I am very much a self-taught learner. My preferred learning style is to sit down with the subject at hand, a relevant task, a stack of reference manuals, and plenty of time to just hack my way through until I figure it out. I learn best through the process of trial and error, but I have to have a starting point, which is the reason why I require a specific task to accomplish.
I learned how to write in HTML(hypertext markup language) because I wanted to build my own web page. With the help of internet references and an HTML(hypertext markup language) book, I was able to build my first web site. Granted, it was pretty garish – it had every bell and whistle I could write code for, but I wanted to try everything out. My design sense has matured quite a bit more over the years, and you’ll find that most of my web sites are now much more sensible and a lot less blinding to look at.
I learned how to code in C during my brief sojourn in engineering, and again, I learned best when I was able to get back to my dorm room, sit down at my computer with my textbook, and hack my way through the code to complete each project. I’ve since forgotten pretty much everything I learned from lack of use, but I’m sure that I could probably pick it up pretty quickly again. I’m finding that most programming languages are very similar.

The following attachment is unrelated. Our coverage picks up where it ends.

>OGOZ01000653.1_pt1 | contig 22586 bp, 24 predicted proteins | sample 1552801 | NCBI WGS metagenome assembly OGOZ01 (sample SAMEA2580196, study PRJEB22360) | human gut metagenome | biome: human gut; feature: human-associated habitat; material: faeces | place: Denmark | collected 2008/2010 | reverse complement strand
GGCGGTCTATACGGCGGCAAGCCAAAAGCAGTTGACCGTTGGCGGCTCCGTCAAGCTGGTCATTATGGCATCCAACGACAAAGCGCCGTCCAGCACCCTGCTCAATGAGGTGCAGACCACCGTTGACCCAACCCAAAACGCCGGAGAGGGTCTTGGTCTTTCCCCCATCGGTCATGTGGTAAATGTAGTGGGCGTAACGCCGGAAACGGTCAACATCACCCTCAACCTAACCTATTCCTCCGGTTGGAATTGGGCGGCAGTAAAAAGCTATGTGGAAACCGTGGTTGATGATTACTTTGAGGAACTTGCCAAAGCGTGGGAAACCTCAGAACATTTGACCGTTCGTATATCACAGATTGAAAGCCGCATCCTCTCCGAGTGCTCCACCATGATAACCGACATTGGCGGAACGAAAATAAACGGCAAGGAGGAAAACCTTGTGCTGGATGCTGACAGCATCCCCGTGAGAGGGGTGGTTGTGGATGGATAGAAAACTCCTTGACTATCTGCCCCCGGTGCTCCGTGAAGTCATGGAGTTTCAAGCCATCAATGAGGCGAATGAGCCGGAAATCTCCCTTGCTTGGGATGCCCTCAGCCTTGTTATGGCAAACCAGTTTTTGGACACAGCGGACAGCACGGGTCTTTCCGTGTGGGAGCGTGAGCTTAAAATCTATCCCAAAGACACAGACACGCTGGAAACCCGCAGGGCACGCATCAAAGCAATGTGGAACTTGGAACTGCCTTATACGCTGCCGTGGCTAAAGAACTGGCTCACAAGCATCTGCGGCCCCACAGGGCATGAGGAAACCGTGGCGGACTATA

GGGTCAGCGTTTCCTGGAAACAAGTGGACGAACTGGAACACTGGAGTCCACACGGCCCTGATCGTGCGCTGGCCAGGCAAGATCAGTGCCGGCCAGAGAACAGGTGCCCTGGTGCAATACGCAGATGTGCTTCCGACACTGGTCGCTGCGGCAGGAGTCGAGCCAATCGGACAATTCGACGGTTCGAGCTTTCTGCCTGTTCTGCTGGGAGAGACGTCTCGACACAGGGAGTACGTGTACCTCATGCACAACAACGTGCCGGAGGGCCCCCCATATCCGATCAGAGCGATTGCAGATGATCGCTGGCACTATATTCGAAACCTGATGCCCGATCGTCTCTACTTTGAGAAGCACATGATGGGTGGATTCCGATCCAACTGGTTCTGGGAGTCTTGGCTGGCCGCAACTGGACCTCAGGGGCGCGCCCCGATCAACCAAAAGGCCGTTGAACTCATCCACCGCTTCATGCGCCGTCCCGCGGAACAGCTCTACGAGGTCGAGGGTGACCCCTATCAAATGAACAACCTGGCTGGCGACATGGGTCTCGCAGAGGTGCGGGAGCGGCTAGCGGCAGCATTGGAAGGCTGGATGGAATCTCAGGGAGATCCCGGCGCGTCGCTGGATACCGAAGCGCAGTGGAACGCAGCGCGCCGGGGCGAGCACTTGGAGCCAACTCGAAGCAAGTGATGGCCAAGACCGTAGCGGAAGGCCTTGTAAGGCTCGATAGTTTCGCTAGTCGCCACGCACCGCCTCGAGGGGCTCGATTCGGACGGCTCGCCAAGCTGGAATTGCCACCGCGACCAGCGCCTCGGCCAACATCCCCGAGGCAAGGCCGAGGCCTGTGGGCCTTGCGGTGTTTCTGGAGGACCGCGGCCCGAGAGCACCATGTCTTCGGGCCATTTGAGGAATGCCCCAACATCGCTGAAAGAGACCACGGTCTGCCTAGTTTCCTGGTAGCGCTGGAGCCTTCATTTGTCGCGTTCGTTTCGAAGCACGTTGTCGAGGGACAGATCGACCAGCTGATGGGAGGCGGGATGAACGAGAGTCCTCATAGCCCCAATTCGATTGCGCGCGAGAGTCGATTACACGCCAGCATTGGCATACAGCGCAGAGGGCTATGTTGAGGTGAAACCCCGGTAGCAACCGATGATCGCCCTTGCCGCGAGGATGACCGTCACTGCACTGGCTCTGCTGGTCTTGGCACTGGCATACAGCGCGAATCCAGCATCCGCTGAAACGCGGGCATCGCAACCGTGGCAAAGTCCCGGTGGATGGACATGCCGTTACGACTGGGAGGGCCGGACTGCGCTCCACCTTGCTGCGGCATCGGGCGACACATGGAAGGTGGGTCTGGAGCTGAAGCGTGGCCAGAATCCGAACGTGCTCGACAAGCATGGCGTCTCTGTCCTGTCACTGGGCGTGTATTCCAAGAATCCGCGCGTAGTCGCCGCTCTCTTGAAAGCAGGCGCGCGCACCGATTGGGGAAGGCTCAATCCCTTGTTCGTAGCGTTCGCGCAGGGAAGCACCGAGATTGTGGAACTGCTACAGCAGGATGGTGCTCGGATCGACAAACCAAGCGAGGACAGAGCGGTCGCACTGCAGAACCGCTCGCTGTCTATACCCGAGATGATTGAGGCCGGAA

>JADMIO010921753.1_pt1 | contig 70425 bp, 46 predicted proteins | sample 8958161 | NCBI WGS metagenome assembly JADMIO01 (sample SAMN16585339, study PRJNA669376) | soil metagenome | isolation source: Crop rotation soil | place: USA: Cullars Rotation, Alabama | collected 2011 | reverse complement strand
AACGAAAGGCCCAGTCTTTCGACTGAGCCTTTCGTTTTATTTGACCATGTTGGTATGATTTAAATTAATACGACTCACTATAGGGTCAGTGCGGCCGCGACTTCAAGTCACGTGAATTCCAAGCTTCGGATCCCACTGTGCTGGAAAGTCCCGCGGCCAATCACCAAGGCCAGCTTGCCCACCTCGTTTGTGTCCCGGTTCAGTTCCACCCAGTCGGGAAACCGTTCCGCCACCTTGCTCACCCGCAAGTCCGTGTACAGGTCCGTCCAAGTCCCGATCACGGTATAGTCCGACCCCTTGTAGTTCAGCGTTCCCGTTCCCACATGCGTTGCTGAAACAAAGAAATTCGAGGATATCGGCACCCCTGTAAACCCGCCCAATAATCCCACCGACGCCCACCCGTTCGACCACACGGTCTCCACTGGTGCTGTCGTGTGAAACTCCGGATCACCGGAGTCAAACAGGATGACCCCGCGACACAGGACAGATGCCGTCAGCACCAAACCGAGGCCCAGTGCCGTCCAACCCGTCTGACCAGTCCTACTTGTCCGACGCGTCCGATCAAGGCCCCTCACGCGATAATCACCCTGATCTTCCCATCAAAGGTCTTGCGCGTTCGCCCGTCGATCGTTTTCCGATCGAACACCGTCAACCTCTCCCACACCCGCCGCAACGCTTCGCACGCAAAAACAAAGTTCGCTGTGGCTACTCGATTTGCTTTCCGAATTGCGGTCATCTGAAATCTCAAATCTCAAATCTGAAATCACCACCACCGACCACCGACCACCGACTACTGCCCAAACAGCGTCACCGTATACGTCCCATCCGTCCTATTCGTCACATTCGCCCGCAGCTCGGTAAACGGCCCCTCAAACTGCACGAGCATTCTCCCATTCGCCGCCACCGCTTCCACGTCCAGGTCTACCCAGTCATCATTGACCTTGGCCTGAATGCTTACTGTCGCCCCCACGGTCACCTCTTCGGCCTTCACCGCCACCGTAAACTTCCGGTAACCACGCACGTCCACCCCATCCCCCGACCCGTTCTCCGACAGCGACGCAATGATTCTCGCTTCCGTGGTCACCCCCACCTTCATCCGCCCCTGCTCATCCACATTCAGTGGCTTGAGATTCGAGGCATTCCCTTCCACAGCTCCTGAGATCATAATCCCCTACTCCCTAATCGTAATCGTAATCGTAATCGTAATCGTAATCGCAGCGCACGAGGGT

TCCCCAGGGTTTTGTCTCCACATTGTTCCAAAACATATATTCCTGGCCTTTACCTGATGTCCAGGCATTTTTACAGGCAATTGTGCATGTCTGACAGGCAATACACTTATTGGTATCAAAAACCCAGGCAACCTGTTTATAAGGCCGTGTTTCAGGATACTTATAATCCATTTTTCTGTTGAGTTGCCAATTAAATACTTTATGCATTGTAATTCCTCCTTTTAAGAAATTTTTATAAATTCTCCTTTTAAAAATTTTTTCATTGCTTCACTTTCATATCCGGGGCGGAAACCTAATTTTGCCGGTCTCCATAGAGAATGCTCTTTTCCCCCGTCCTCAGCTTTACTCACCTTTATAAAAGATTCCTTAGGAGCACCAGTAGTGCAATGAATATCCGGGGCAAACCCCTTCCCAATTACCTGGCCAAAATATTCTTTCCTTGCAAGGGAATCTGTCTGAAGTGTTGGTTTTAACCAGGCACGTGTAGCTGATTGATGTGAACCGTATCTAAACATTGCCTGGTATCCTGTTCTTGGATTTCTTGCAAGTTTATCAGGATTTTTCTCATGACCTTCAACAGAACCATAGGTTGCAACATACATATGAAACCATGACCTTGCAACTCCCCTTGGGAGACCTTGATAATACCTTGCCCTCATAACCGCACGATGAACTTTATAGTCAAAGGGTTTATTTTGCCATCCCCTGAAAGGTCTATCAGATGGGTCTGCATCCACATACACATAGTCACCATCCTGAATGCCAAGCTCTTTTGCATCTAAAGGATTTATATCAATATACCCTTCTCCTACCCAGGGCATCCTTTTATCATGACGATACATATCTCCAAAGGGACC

I learned how to use the SPSS statistical software during my graduate assistantship; I needed to be able to crunch some numbers and produce useful conclusions from it, and so many hours were spent just learning how the program handles data. It figures, though, that my favorite way to produce programs was not the point-and-click process but rather through the syntax editor and hardcoding the commands. Can you say ‘geek?’
Now, my job requires me to learn some new software in order to complete some of my projects. I have been working extensively in SPSS’s big brother SAS, which has no point-and-click interface. So, I have been forced to work in the code itself. Not a problem, right? That’s true, insofar as I love working with the code and seeing what the software is actually doing. The trouble comes in when I discover that SAS handles data much differently than does SPSS. My entire morning was spent just in trying to figure out how to get SAS to read from an existing data set without overwriting it with a blank one first. The solution was in figuring how SAS works with libraries, and now I have a very useable, workable program.
I could have asked for help and probably found the solution much more quickly than I did, but I prefer to solve problems myself. For one thing, it is much more satisfying to determine a solution on my own, but for another, I learn better by figuring things out for myself (hence, the reason why I thought I might make a good engineer). All the headache and aggravation of the first half of my day paid off when I was able to solve the problem. And now I’ll remember how to ‘fix’ it should it ever occur again. I’m just a very hands-on learner.
I love my job.